Opinion: Republicans Beware--America's Veterans Have Very, Very Long Memories

Ken Kayse

Those legislators who voted against the Honoring Our Pact Act (HR 3967) will pay the price come November.

Photo by Daniel Páscoa on Unsplash


Every person who enlists or is drafted into one of the Armed Forces of the United States of America enters into a pact with our federal government that says, if injured while performing our duties, we are entitled to compensation and personal care at no cost to us.

There is a bill currently being discussed in the Senate that would amend our existing laws to include more disabilities from exposure to certain toxic chemicals/substances.

The full name of this bill is the Sergeant First Class Heath Robinson Honoring our Promise to Address Comprehensive Toxics Act of 2022 or the Honoring our PACT Act of 2022

This bill addresses health care, presumption of service-connection, research, resources, and other matters related to veterans who were exposed to toxic substances during military service — https://www.congress.gov/bill/117th-congress/house-bill/3967.

It was first introduced in Congress on June 17th, 2021 and has undergone the changes necessary to introduce the bill to the full House for a vote. The timeline of these events can be found here.

Holdup on the final vote.

Congress held a vote on this legislation, and it passed, 256–174, making it a bipartisan bill that was next sent to the Senate.

While discussing the merits of the bill, the Senate made some changes to the language included in the bill, but then voted in favor of it becoming law by a margin of 84–14, with two abstentions — again a bipartisan bill that had substantial support from both sides.

Since changes to the bill were made, it next had to be resubmitted to the House of Representatives to undergo the process of reconciliation. It passed overwhelmingly, with one minor change, which sent the bill back to the Senate.

In the most-recent vote, the measure failed by a vote of 55–42, five votes short of the 60-vote minimum required to send the legislation to the President for his signature, making it law.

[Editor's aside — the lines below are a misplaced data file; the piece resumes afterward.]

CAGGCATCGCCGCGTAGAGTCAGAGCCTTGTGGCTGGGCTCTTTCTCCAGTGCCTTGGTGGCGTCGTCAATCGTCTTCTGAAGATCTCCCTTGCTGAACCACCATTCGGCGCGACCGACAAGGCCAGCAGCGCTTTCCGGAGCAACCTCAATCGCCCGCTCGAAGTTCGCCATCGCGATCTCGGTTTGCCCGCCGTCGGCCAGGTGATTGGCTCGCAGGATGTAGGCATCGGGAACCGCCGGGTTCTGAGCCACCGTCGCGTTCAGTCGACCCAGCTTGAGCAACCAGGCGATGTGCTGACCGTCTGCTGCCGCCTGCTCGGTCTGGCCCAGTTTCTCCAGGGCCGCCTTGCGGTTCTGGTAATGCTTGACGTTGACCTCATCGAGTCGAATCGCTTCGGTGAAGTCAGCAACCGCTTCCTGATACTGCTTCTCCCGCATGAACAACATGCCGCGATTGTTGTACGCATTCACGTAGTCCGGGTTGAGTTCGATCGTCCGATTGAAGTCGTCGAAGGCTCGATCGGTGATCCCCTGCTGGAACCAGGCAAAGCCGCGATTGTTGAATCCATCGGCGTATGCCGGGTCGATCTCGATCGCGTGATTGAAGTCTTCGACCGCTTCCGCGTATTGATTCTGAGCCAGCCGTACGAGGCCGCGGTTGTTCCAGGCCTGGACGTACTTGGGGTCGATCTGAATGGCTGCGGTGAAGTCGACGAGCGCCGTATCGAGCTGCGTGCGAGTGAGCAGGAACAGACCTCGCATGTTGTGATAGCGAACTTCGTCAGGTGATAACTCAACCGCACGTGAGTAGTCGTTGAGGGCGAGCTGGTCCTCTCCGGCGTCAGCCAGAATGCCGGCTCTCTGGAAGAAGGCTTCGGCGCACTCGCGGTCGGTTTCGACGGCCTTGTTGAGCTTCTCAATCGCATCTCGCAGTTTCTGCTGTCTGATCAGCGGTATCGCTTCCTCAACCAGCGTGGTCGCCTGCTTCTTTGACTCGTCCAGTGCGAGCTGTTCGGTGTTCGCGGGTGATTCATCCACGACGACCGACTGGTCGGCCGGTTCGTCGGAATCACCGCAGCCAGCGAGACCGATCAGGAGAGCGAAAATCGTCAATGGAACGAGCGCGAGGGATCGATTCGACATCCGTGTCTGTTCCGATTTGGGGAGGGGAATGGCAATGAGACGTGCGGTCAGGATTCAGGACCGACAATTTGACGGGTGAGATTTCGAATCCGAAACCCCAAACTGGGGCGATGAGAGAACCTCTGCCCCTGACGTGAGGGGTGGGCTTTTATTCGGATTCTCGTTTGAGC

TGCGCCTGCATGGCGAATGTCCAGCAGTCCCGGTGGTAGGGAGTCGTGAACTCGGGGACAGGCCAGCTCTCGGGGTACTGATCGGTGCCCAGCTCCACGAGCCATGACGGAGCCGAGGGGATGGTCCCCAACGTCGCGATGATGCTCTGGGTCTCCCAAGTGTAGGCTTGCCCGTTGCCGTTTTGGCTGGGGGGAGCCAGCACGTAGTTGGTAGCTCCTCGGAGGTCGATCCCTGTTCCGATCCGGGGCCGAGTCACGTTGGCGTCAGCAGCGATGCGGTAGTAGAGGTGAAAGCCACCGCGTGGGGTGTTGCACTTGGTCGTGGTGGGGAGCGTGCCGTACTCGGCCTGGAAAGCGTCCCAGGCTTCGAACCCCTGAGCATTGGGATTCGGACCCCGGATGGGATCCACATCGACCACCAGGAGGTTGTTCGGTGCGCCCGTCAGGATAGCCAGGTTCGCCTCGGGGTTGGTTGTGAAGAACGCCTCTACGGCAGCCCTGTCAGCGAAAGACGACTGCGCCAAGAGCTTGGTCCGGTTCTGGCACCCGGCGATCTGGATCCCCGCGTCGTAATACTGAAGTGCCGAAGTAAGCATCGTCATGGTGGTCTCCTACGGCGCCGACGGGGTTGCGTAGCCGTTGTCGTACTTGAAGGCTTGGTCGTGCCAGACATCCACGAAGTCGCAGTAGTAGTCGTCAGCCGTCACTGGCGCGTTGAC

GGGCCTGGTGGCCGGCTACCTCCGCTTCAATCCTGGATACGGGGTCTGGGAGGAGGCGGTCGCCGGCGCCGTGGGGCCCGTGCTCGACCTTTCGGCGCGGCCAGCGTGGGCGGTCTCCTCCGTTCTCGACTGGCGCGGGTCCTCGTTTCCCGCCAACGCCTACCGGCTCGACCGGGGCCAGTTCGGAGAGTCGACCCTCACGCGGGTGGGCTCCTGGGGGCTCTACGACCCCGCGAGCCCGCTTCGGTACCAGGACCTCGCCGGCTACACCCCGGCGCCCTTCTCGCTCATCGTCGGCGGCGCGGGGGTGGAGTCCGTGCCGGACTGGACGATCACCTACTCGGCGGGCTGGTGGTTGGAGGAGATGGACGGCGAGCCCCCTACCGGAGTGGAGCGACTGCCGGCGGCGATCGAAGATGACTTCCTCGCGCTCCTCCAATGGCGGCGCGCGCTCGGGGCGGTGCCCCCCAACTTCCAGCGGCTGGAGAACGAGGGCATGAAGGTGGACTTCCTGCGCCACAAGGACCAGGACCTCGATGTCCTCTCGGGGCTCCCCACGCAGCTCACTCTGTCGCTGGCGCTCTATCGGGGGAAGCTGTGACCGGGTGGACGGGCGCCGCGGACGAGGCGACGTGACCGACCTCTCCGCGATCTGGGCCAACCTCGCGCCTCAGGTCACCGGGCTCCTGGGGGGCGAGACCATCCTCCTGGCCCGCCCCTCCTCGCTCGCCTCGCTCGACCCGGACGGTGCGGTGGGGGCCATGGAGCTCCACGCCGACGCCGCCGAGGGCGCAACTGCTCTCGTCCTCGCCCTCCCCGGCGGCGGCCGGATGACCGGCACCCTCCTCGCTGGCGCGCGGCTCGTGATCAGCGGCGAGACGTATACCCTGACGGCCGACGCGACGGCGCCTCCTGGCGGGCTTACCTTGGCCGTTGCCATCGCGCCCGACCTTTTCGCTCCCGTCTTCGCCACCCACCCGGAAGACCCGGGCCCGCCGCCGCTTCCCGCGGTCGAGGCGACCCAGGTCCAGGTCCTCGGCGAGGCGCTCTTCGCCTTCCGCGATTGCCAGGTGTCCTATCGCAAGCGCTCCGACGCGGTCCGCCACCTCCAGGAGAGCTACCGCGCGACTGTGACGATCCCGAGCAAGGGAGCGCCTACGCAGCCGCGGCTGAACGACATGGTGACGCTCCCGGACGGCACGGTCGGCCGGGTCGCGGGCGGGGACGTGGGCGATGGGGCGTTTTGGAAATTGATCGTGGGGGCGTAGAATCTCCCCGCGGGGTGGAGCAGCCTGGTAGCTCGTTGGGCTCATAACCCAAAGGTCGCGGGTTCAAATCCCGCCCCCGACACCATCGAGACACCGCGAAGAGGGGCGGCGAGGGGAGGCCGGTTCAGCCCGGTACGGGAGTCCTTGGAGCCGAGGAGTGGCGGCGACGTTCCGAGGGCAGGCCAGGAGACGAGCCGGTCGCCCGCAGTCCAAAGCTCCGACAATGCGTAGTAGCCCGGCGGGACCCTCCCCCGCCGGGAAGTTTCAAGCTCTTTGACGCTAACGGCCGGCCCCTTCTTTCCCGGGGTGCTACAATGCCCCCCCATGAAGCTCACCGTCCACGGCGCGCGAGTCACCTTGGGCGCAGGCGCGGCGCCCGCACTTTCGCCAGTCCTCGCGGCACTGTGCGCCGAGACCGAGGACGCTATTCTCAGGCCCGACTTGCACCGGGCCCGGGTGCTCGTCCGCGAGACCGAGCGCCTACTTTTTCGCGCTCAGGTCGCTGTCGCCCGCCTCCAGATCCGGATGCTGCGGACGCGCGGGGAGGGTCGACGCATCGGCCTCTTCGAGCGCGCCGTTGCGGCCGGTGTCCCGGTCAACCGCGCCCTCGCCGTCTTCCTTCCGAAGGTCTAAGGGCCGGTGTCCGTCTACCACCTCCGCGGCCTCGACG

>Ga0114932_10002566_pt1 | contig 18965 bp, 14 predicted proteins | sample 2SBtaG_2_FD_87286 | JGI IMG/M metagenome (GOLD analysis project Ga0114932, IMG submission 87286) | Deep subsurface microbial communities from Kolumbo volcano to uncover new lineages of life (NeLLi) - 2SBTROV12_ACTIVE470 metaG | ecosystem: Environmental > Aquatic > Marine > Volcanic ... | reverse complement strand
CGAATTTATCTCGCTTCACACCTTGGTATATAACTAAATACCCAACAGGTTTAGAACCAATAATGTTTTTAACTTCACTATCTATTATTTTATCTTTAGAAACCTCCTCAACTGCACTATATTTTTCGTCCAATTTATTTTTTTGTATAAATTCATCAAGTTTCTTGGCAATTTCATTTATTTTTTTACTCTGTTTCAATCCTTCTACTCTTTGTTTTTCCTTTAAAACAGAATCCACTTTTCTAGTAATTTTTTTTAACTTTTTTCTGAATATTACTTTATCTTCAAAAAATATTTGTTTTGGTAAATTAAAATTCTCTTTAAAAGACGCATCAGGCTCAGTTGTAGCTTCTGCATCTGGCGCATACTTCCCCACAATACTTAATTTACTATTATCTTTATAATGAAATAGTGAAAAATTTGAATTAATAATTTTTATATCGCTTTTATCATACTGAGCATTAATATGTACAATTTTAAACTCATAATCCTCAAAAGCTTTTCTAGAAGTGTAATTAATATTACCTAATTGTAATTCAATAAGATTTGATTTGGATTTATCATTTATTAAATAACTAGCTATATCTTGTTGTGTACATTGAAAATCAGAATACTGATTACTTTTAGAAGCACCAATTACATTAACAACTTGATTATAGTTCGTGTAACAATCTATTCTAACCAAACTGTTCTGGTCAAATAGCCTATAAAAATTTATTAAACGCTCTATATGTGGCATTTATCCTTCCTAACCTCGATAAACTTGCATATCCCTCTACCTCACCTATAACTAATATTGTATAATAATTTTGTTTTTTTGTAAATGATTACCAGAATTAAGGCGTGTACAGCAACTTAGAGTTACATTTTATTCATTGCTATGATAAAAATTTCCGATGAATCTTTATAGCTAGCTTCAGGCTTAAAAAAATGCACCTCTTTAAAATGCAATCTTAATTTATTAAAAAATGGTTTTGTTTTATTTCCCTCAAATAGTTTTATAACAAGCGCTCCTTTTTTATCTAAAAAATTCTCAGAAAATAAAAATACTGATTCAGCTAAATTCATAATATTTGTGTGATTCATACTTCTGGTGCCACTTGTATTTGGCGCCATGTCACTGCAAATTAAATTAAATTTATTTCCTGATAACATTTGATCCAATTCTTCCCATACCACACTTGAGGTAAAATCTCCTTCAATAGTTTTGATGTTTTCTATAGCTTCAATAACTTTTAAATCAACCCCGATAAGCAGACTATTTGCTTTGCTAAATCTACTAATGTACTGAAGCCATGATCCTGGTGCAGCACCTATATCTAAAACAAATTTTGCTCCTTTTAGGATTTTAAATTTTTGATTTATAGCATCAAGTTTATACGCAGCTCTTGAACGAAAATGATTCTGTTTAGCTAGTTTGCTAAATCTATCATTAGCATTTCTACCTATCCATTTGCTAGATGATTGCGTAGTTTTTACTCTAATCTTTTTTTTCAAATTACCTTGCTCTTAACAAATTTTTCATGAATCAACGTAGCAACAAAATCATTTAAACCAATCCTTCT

There were 41 Republicans who voted against this measure, even though many of them had voted for the bill on the first vote. They are listed below.

Here are those 41 Republican senators who opposed the bill:

  • John Barrasso of Wyoming
  • Cynthia Lummis of Wyoming
  • Marsha Blackburn of Tennessee
  • Bill Hagerty of Tennessee
  • Josh Hawley of Missouri
  • Roy Blunt of Missouri
  • Mike Braun of Indiana
  • Todd Young of Indiana
  • Richard Burr of North Carolina
  • Thom Tillis of North Carolina
  • Bill Cassidy of Louisiana
  • John Kennedy of Louisiana
  • John Cornyn of Texas
  • Ted Cruz of Texas
  • Tom Cotton of Arkansas
  • Dan Sullivan of Arkansas
  • Kevin Cramer of North Dakota
  • Steve Daines of Montana
  • Joni Ernst of Iowa
  • Deb Fischer of Nebraska
  • Ben Sasse of Nebraska
  • Cindy Hyde-Smith of Mississippi
  • Roger Wicker of Mississippi
  • Jim Inhofe of Oklahoma
  • James Lankford of Oklahoma
  • Ron Johnson of Wisconsin
  • Mike Lee of Utah
  • Mitt Romney of Utah
  • Roger Marshall of Kansas
  • Mitch McConnell of Kentucky
  • Rand Paul of Kentucky
  • Rob Portman of Ohio
  • Mike Crapo of Idaho
  • James Risch of Idaho
  • Mike Rounds of South Dakota
  • John Thune of South Dakota
  • Rick Scott of Florida
  • Tim Scott of South Carolina
  • Richard Shelby of Alabama
  • Tommy Tuberville of Alabama
  • Pat Toomey of Pennsylvania

Now, we all know how “politics makes strange bedfellows” when it comes to one-upmanship between the two parties. When it came time to pass the bill and send it to the President to be signed into law, this particular vote between the two parties was predestined to fail.

You see, this vote was an attempt by the Republicans to smack the Democrats hard for what they perceive to be a deceptive move regarding assurances there weren’t enough votes needed on prior legislation for it to pass — specifically, the Inflation Reduction Act, a.k.a. the spending bill.

The trouble is…

The problem with the Republicans’ thought process is that they didn’t factor in the huge negative effect this would have on the disabled veterans they serve.

Prior to this bill, others came before it, asking Congress to confirm that Agent Orange causes cancer, diabetes, PTSD, and heart disease.

You can check out all of the results of all the studies that have been performed that explain the effects of Agent Orange by the National Academies of Science, Engineering and Medicine, a government entity well known for its amazing studies and analyses.

These veterans have already been waiting for 40–50 years for this legislation to be approved. As a disabled veteran myself, I have been waiting since 1979 for the VA to declare that hypertension can be caused by exposure to Agent Orange.

Another problem these ‘naysayers’ have is that they didn’t factor in how many veterans vote!

Strong Call to Affirmative Action

I am voting to remove my representatives in both houses and strongly encourage you to do the same — especially double-talking, two-timing Ted Cruz. Anyone who obfuscates the truth to claim innocence does not deserve anyone voting for themselves.

Thanks for reading this!

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Being a "Lefty," my writing tends to lean a little to the left, but I consider myself an Independent--I'm willing to listen to all sides. Writing gives me a chance to gather my thoughts. All my life I have been a glass-half-full believer.


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